Putting the cap on my Lucky Guy experience is long overdue. Maybe I’ve been avoiding this post, not wanting it to “end”... but the fact that the show closed July 3rd is sort of indisputable. Rest assured, the Lucky Girl Blog will continue, as I am in fact a lucky girl, and confining my meanderings to a singular experience would be extremely short sighted. Not to mention potentially depressing…
The Season Three Girls wrap party was last night, and I ran into Rita Wilson, la de dah! La de dah aside, my reaction to laying eyes on the Mrs. Tom Hanks (an extraordinary actor/singer/producer in her own right) was surprising. I threw my arms around poor Rita and squeezed. If she were Chester the cat, she would have made that sound that says, “Too tight…I can’t breathe”.
We first met after a preview performance of Lucky Guy. I was already in love with her husband (who isn't), and by extension her, but the encounters that followed cemented her own place in my heart. She’s generous, kind, joyful and otherwise delightful. Rita worship aside, seeing that face immediately brought to mind the entire charmed experience of LG, and I wanted to hold onto her too tight and too long. Like I was trying to squeeze another moment of bliss from the corners of her association.
Working on Girls was a dream come true, and a direct result of Lena Dunham and Jenni Konner having seen LG. I just got back from performing my own piece, Bird Elephant China at the Chautauqua Theatre Company—another direct result of LG. I wonder: will everything wonderful that happens to me from this moment forward somehow find some connection back to the moment henceforth to be referred to with the initials LG? Maybe so, maybe not, but who cares? I’m just stone cold solid grateful.
Oh yeah, I wrote a play.
Well, I had some help. Kate Rigg came to a performance of (you guessed it) LG, and we began a collaboration that created BEC (apparently I only speak in initials now). Bird Elephant China is the story of my life altering experience with Adult Onset Seizure Disorder (that’s a fancy way of saying I kept having seizures and waking up in hospitals).
I’ve been trying to write about that experience for a couple of years now, but until Kate showed up, I was spinning my wheels. Together, we were finally able to create a structure that allows the story to emerge (because it’s a complicated tale!), and the response at Chautauqua was overwhelmingly positive. I am now the proud owner of a very personal play that will hopefully help someone, somewhere, somehow.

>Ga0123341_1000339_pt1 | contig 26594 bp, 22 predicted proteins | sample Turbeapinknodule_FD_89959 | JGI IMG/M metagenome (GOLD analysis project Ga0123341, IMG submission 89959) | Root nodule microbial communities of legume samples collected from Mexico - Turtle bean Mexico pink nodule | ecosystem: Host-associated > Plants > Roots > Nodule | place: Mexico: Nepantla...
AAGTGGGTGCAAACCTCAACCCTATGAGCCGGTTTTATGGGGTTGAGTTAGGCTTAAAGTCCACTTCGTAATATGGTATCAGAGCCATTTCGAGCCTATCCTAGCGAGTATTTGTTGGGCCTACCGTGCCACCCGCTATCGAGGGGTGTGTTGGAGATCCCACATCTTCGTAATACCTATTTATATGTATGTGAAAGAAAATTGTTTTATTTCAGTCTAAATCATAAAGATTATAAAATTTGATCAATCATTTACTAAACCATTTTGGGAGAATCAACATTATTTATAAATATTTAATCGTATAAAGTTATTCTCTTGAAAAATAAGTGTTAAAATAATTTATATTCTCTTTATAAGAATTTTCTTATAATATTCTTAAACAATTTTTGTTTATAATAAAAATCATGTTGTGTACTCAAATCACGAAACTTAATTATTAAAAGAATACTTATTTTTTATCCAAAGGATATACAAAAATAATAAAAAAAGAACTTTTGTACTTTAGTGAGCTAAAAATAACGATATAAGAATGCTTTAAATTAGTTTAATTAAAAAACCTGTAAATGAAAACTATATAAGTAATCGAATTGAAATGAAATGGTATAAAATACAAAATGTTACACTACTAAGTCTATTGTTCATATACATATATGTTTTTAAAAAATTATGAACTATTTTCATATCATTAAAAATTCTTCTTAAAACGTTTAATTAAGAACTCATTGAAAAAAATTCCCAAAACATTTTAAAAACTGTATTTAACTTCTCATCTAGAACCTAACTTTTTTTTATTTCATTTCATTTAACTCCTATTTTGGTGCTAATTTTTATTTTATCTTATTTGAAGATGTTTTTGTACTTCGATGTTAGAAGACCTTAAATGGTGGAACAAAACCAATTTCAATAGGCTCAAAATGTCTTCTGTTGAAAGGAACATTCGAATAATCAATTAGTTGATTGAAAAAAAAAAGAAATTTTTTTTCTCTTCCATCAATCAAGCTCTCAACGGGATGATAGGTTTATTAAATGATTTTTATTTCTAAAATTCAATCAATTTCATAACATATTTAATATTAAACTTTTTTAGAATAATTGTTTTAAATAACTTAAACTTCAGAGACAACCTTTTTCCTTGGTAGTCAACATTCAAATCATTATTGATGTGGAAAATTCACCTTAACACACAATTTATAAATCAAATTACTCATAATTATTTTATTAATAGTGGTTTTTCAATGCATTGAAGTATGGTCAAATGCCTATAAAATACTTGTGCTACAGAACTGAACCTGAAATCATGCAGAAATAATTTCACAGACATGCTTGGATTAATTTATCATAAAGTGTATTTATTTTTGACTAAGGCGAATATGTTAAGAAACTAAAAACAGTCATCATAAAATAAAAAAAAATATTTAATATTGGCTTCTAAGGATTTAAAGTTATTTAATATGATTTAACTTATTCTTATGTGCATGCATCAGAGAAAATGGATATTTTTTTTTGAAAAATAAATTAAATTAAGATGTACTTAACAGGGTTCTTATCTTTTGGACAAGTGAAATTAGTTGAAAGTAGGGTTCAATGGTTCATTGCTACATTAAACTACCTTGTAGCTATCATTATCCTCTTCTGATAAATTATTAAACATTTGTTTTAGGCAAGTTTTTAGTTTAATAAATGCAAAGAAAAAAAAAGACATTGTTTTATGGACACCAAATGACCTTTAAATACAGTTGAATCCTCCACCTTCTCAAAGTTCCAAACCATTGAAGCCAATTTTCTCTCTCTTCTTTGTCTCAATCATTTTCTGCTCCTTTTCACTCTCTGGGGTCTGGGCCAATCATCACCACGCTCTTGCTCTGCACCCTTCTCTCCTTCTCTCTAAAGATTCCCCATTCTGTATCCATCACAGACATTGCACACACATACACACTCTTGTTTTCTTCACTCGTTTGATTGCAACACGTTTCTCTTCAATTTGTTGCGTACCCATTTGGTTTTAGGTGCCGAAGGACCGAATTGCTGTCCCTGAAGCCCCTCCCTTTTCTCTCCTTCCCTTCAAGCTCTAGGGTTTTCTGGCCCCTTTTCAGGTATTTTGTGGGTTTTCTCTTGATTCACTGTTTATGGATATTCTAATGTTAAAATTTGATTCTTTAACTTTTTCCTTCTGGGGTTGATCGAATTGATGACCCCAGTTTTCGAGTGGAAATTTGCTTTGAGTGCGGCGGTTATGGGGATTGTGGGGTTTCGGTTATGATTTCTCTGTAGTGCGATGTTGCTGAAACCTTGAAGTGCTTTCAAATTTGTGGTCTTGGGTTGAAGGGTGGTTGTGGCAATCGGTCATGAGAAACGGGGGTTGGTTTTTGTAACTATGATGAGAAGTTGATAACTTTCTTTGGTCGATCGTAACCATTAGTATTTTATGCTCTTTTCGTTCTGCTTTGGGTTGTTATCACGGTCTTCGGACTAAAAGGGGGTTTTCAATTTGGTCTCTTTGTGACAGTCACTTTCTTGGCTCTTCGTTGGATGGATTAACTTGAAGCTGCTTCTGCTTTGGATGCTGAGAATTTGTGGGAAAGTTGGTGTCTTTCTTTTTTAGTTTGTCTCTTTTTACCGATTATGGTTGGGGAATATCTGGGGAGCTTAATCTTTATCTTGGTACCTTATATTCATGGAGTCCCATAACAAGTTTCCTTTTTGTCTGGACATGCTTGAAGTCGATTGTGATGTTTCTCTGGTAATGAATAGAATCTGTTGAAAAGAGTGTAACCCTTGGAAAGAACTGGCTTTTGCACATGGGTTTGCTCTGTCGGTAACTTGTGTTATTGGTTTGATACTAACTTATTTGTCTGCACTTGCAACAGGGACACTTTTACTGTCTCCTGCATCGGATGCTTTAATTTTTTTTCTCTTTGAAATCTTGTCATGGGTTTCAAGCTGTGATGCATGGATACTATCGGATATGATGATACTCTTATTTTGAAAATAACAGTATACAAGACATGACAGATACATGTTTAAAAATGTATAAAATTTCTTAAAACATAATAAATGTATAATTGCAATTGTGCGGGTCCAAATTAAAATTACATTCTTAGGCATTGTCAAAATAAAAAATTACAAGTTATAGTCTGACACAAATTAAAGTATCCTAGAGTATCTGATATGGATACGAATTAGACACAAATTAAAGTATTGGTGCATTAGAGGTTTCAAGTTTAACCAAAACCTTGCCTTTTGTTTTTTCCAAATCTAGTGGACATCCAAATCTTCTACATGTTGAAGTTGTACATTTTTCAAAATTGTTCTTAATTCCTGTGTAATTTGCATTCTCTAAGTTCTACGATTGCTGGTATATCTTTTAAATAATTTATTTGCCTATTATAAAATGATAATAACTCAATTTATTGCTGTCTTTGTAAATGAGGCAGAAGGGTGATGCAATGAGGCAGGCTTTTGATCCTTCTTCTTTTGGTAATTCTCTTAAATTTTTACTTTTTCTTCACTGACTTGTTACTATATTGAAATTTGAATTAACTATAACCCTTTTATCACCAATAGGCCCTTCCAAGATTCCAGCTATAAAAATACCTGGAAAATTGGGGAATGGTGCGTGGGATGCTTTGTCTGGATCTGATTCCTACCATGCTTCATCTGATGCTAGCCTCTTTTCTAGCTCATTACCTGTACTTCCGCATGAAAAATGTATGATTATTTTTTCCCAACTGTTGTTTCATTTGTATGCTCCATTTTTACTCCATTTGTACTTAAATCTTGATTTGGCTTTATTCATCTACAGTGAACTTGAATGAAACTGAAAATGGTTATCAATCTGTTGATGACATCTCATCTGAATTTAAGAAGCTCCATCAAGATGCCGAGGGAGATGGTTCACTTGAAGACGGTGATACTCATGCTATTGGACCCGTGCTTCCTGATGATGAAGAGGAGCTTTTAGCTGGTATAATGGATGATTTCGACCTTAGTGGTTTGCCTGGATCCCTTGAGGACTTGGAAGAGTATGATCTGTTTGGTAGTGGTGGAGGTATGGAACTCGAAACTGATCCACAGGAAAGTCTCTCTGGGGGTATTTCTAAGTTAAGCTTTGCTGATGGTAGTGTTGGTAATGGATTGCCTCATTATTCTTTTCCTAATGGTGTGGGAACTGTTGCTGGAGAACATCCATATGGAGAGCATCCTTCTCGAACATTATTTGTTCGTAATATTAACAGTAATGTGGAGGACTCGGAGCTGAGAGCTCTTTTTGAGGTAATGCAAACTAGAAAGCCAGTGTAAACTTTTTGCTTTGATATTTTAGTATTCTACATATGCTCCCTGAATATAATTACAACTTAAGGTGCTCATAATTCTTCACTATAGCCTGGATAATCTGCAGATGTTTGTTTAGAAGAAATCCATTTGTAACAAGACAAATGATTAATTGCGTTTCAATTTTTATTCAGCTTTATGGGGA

I don’t know where the play will take me, but I do know it will. Take me. My post LG year now includes fine tuning the script and exploring a variety of venues that will provide a platform for the story to be told, and more importantly, heard. Stay tuned. PS—I hate one-person shows. Go figure. Who says God doesn’t have a sense of humor.
Peter Scolari (of LG, AND Girls… and yes, Bosom Buddies) went into rehearsal the day after we closed. I walked by the Broadhurst yesterday, and the "Mama Mia" marquee punched me right in the gut (on so many levels). Anyway, on Peter’s opening night, one of the cast members sent out a “break a leg” email, cc-ing the entire contact sheet, you know, like ya do.
That was two weeks ago, and the string is still going strong. The conversation has morphed from “Happy Opening” into an on going free-associative about anything and everything, sprinkled with some good old fashioned trash talk. It’s like we are back in the Broadhurst blowing the virtual duck whistles at half hour. We all miss each other and the experience. And apparently even though we closed the show, no one wants to close the connection. It’s always nice to know you’re not alone.
I guess I squeezed the air outta poor Rita on behalf of all the disconnected LG-ers, at the expense of her air supply. In the middle of Williamsburg, surrounded by twenty-something hipsters underneath the giant SAVE DOMINO sign. Lucky me. Staying connected in some small way was a moment that seemed not so small. Plus she’s pretty, which never hurts.
And in the interest of extending connection, thank you for reading. I appreciate it more than a photo with Oprah... and that’s a lot.